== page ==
It is true that the rows are long, the sun is hot, and the bushel baskets are heavy, but thinking of the food and you getting to eat it makes it so so fun . There are 100 of you, and we think of and appreciate you always.

Thank you for letting us feed you!

-Kristina Rossi

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Mid-October Garden Report

The mid-October garden report finds the farm in pretty good shape. We survived festival season and got a lot of much needed clean up done. Tomatoes and peppers are dwindling, but the fall beans are banging. Besides six rows of blue lake, we have many rows of October beans whose time has come.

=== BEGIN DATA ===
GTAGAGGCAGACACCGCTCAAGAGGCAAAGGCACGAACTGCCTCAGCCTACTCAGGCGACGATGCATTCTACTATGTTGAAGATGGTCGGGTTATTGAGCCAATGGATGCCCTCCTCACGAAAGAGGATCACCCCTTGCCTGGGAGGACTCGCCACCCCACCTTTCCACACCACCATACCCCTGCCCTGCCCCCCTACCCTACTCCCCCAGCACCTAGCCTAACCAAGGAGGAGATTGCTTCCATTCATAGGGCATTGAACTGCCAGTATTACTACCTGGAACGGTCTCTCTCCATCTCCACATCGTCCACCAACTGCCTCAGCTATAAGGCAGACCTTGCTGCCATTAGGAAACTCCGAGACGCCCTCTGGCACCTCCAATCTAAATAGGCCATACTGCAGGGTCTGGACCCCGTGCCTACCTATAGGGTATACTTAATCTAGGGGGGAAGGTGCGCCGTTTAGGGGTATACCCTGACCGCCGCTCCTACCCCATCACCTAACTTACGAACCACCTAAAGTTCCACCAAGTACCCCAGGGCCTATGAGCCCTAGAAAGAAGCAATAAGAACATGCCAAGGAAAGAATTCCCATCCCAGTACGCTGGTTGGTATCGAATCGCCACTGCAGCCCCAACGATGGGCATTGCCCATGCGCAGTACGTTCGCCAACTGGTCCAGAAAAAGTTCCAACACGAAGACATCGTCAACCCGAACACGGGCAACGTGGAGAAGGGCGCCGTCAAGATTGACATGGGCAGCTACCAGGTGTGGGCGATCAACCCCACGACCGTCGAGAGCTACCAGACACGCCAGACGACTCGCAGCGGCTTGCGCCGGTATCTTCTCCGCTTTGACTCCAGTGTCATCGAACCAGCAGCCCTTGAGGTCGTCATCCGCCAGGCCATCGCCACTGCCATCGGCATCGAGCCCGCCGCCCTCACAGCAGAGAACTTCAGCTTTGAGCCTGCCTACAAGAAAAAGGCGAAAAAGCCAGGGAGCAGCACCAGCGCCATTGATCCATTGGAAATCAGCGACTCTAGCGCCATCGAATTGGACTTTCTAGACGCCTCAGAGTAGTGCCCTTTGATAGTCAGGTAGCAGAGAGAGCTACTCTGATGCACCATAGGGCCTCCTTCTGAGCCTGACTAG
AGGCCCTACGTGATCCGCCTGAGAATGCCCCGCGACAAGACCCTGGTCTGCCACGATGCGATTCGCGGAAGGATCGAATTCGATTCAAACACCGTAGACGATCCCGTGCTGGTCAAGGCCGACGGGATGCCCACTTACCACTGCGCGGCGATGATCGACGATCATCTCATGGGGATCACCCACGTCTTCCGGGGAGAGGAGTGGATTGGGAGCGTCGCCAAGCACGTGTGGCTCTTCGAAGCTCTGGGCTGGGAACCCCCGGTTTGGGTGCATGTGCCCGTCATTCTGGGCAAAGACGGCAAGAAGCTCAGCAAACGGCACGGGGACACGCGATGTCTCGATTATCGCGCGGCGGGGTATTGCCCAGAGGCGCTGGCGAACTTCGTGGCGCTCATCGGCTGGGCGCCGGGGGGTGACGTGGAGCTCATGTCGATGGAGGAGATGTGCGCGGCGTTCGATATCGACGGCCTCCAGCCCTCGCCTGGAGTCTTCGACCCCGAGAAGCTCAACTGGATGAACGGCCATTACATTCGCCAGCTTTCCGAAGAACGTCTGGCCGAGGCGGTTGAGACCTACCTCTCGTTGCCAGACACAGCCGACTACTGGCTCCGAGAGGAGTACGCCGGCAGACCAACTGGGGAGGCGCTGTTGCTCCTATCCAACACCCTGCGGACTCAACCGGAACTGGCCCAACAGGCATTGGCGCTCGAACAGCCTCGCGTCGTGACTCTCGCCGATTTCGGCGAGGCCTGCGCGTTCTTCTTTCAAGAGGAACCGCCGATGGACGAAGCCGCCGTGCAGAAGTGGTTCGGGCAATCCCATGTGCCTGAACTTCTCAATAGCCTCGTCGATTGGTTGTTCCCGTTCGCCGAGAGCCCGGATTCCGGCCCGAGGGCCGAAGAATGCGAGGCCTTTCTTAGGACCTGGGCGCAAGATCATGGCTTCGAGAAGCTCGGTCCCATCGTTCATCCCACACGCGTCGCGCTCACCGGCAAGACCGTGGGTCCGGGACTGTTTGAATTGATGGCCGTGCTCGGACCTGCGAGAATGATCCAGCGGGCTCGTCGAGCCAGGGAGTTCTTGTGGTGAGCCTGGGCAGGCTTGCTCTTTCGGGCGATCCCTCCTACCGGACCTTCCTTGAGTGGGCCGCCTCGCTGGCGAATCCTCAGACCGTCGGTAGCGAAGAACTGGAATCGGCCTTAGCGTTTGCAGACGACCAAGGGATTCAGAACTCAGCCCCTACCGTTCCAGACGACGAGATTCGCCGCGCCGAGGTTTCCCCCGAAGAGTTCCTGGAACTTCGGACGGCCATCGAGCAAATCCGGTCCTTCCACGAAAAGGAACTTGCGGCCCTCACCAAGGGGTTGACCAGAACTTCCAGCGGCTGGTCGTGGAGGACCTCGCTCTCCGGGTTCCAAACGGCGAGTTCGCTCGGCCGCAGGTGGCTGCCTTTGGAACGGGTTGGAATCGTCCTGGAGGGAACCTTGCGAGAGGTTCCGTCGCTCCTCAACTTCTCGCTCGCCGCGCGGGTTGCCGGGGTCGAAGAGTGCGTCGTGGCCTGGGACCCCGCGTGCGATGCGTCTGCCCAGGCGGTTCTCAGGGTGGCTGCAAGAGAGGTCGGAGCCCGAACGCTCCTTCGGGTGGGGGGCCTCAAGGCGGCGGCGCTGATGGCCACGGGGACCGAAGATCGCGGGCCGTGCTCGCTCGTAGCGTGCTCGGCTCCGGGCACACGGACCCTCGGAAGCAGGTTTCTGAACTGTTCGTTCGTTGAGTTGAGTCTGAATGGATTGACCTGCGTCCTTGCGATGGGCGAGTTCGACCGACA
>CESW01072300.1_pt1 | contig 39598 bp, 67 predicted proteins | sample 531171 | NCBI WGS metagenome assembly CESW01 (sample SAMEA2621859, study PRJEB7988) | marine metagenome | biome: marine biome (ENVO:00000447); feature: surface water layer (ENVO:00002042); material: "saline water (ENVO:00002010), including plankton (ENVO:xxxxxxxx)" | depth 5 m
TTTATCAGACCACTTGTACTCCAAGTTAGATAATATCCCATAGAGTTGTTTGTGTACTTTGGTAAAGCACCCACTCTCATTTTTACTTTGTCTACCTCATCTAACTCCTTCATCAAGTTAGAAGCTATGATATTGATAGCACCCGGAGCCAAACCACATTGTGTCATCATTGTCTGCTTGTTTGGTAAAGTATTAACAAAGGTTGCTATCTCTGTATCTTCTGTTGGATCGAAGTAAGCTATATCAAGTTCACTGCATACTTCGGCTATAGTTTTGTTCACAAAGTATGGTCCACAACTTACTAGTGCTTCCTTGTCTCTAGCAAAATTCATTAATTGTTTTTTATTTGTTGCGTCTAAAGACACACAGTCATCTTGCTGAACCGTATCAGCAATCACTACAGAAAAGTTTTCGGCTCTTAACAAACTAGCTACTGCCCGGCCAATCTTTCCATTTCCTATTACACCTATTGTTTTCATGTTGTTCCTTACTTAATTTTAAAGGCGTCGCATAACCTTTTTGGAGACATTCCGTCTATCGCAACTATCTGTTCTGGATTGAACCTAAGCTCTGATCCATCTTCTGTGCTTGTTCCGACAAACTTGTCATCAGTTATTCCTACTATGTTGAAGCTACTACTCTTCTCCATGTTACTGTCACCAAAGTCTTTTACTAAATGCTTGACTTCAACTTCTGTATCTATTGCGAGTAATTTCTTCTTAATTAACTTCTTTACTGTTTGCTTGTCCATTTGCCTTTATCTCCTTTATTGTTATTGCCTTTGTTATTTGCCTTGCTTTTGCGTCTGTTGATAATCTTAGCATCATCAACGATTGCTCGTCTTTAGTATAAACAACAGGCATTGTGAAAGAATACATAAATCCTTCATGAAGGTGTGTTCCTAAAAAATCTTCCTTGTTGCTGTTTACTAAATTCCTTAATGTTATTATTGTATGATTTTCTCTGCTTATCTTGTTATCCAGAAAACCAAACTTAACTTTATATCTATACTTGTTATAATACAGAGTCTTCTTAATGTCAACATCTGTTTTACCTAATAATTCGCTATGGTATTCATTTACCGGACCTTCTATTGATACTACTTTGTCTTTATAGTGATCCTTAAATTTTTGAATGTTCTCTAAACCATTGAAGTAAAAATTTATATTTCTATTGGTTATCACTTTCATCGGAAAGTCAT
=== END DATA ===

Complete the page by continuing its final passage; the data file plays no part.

These were sown in the old potato field in late July, along with long gone cucumbers and yellow squash. Above them we have rows of arugula, mizuna, ale and turnips. A field of purple tops and mustard are growing at the very top.

turnips, mustard greens, fall greens, organic tn

A half acre of greens followed a summer garden, planted in early August. Bok choys and chinese cabbage were started here and then transplanted out to other fields. Next to several rows of our own flat leaf kale we have a big collard patch and one row each of Red Russian, Siberian, and Dwarf Scotch curled kale. A young spinach patch is starting to poke up.

The squash field is in assorted greens daikons, awaiting Sandor Katz’s Nov. 5 workshop and inspiration to make kimchi. A taste and sharing of muscadines was heavenly. The last pears were the very best.

In the store house we are busy sorting sweets and butts, our affectionate name for sweet potatoes and butternuts. They look (and taste) good. We still have irish potatoes to look through, too.